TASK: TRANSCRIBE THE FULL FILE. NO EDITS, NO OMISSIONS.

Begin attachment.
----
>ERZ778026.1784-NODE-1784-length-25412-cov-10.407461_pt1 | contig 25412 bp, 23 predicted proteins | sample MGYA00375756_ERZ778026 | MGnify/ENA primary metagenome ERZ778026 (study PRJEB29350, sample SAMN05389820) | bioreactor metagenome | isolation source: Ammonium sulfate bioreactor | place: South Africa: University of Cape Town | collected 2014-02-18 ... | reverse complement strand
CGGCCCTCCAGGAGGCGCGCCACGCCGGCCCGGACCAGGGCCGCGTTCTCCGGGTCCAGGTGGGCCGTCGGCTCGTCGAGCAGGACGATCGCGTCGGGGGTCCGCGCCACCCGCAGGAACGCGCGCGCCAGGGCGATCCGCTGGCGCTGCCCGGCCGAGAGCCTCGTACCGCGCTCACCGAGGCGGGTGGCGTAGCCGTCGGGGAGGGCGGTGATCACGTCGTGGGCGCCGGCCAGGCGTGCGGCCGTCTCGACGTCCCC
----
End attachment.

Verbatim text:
>ERZ778026.1784-NODE-1784-length-25412-cov-10.407461_pt1 | contig 25412 bp, 23 predicted proteins | sample MGYA00375756_ERZ778026 | MGnify/ENA primary metagenome ERZ778026 (study PRJEB29350, sample SAMN05389820) | bioreactor metagenome | isolation source: Ammonium sulfate bioreactor | place: South Africa: University of Cape Town | collected 2014-02-18 ... | reverse complement strand
CGGCCCTCCAGGAGGCGCGCCACGCCGGCCCGGACCAGGGCCGCGTTCTCCGGGTCCAGGTGGGCCGTCGGCTCGTCGAGCAGGACGATCGCGTCGGGGGTCCGCGCCACCCGCAGGAACGCGCGCGCCAGGGCGATCCGCTGGCGCTGCCCGGCCGAGAGCCTCGTACCGCGCTCACCGAGGCGGGTGGCGTAGCCGTCGGGGAGGGCGGTGATCACGTCGTGGGCGCCGGCCAGGCGTGCGGCCGTCTCGACGTCCCC